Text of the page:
The killer feature of this app is that a block of note (named a "component") can be shared in Office files and in Teams and be kept in sync. Obviously this does not apply to Joplin.

To make a fair comparison, this is the list of things that Joplin supports and Loop does not:

  1. Being open-source
  2. Being on-premise (the data model of Joplin is the best)
  3. e2e encrypt
  4. unlimited nesting of notebooks (only 5)
  5. tags
  6. markdown edit, so easy export import
    Loop supports almost 100% the same components of Markdown/Joplin (ordered list, check-list, bold italic etc), but it's not markdown editable! Something tells me markdown or a variation of it is used internally but hidden from the user.
  7. ... anything that comes to your mind (plugins!!)

In short-
Obviously Joplin is much better than Loop for me and has many killer features, but trying Loop the user experience of doing the basic stuff (writing and adding components) just feels more enjoyable because of the polished design.
I had to write my thoughts about this new product somewhere and I felt like this is the right place.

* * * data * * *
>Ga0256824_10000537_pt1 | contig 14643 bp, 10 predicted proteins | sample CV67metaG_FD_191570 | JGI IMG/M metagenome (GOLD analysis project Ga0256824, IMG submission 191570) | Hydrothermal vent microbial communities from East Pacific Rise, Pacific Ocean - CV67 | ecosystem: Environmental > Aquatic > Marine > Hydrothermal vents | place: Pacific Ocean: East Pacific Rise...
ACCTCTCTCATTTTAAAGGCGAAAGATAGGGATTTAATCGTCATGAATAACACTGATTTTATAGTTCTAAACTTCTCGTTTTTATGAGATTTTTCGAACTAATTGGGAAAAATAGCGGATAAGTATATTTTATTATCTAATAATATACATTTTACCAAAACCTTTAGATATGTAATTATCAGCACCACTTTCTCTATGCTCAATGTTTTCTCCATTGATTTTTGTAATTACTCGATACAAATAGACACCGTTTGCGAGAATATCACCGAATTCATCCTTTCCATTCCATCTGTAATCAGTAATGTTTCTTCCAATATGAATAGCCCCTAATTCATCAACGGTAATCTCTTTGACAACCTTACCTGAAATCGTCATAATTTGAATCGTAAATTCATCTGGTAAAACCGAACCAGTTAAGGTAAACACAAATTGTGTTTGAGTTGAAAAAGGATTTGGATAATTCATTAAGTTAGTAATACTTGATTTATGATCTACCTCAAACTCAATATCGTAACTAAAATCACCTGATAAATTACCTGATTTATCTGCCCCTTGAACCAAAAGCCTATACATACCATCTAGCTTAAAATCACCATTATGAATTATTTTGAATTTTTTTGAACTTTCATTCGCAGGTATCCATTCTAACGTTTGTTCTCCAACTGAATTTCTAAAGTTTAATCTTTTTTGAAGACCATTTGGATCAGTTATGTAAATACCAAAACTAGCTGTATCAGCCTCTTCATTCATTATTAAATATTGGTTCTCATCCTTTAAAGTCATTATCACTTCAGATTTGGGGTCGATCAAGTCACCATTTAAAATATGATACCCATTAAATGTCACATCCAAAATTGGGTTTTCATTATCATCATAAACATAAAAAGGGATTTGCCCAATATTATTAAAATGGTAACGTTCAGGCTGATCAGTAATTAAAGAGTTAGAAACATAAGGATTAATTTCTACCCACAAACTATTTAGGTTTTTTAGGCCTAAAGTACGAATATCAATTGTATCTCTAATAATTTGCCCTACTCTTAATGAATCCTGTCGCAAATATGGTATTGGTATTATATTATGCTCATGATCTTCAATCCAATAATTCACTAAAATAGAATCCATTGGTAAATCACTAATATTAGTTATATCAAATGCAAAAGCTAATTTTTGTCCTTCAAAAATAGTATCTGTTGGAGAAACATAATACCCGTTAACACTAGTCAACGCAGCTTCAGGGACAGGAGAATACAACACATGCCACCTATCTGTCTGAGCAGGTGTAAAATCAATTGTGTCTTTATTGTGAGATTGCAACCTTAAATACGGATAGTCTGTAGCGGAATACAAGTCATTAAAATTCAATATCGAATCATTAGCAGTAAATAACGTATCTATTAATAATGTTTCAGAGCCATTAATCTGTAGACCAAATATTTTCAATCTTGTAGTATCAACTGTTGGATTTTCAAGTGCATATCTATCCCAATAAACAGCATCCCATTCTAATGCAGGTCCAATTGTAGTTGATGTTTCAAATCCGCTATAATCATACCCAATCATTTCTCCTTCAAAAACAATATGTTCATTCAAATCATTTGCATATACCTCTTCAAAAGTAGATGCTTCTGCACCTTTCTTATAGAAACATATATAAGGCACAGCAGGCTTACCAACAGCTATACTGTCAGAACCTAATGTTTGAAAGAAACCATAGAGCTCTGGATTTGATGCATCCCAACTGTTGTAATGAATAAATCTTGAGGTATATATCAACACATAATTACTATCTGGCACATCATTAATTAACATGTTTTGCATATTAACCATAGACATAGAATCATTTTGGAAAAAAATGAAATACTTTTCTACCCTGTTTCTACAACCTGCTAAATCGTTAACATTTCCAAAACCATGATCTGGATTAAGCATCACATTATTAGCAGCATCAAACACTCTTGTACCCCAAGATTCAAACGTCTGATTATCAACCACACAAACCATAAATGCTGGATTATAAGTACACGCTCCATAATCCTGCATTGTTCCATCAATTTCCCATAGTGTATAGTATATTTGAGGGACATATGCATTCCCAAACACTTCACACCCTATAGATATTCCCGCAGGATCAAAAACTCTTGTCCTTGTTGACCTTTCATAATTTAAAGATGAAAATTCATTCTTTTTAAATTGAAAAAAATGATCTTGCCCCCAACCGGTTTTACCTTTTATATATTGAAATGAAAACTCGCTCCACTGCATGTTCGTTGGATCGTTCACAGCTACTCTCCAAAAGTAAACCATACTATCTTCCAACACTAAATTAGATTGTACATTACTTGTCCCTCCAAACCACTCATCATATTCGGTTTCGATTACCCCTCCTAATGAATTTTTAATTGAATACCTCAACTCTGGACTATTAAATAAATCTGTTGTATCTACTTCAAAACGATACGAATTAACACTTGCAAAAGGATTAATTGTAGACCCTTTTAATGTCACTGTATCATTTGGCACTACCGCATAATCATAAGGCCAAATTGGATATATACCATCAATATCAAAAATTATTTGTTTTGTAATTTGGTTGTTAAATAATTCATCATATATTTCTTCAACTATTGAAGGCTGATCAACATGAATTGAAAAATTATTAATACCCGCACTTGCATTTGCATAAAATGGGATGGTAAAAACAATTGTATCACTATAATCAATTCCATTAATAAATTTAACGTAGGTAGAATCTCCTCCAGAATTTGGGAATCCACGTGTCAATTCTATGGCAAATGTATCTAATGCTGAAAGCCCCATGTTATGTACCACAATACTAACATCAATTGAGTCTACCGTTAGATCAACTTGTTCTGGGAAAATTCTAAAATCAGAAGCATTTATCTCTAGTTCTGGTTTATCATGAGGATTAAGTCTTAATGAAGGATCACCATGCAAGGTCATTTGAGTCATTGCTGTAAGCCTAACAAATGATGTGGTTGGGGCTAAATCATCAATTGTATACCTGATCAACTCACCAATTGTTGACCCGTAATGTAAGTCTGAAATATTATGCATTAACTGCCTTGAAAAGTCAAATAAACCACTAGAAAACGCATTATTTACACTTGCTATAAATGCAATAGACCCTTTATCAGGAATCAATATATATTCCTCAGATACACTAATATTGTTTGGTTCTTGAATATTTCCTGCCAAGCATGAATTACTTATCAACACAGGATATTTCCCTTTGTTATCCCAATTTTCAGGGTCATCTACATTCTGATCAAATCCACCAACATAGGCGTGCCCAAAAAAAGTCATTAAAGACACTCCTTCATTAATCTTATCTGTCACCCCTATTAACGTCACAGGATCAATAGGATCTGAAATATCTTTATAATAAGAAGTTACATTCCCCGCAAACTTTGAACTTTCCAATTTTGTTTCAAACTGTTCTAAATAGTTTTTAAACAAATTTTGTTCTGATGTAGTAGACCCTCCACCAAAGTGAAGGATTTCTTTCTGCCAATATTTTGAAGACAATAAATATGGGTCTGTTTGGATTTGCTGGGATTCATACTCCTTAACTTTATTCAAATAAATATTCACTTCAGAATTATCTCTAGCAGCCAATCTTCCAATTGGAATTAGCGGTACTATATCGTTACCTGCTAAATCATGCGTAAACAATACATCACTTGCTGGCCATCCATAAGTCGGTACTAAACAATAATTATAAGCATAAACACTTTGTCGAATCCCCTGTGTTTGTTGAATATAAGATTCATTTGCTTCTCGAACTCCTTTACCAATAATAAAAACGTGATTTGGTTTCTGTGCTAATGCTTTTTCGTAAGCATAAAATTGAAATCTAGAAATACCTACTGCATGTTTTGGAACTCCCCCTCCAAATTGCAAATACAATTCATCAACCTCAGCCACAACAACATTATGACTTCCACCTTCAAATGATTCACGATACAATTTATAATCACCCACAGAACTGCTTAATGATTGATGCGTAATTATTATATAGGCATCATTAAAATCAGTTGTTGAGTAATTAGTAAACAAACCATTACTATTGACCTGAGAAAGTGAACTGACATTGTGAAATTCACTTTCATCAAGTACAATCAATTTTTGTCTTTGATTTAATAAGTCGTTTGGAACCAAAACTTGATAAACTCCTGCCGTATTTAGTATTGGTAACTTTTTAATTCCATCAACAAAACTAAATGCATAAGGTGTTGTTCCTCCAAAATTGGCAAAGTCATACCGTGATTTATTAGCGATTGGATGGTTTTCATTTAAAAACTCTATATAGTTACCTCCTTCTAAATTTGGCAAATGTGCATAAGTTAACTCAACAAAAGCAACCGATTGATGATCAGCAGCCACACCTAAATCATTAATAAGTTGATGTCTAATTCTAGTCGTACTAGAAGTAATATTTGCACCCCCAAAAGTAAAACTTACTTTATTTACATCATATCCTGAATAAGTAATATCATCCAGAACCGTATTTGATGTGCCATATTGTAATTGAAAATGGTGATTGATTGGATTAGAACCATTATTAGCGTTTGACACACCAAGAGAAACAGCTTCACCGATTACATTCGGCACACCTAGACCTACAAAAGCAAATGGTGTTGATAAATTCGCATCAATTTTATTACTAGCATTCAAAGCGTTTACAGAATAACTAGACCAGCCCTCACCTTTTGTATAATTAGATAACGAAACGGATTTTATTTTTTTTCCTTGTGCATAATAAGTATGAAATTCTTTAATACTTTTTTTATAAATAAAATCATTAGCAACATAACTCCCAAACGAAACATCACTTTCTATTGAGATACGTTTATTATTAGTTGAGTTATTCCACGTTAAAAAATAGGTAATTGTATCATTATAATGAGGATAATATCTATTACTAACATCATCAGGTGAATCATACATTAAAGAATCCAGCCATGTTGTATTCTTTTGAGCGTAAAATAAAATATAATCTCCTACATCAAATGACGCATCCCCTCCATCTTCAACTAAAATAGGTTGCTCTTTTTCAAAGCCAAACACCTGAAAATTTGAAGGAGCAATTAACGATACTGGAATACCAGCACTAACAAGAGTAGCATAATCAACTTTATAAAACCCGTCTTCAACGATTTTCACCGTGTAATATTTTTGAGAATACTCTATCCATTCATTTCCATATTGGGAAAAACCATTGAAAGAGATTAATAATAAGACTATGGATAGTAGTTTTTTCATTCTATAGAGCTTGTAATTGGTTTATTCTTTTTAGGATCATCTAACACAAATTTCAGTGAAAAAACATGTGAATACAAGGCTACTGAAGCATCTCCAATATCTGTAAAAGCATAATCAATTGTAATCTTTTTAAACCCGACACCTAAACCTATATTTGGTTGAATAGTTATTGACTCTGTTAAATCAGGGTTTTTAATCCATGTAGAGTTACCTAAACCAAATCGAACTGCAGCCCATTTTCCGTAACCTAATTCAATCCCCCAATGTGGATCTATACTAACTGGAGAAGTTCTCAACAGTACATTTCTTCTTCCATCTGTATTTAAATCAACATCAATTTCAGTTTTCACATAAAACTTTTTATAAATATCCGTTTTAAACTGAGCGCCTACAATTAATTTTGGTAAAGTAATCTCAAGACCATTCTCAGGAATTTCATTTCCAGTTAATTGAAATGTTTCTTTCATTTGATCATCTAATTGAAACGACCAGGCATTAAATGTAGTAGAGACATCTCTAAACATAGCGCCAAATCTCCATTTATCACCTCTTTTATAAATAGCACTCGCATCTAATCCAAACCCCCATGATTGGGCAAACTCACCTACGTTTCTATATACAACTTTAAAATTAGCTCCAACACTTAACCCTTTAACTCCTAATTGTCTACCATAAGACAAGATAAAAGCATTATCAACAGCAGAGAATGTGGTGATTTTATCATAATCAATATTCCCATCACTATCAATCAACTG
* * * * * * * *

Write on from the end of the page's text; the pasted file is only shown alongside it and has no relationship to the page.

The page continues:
What do you think? Have you tried the app? How does it relate to Evernote? Can you think of a way of making the Joplin experience better without it being a development nightmare?

Looking forward to see your thoughts (or maybe just getting ignored)!


This paragraph-oriented approach is known from OneNote and was one of the things which drove me away from it and into the arms of Evernote and later (thank goodness!) Joplin :grin:

It's a funny concept that tasks and tags (no tags at all in Loop?) can only be assigned to these "blocks". And tasks aren't even a native feature of OneNote - you have to use its Outlook integration to make use of them. All this is far from "coherent", but I must admit that I'm a great fan of Microsofts ToDo app, and many of the things you're pointing out hold true for this app as well.

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Maybe this quote suits better what I tried to outline before.

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Well, paragraph-oriented is the only way to go in OneNote as it's actually a infinite canvas based note app.
Loop, however, has the normal "linear text" approach.

Easy to happen with features added after launch.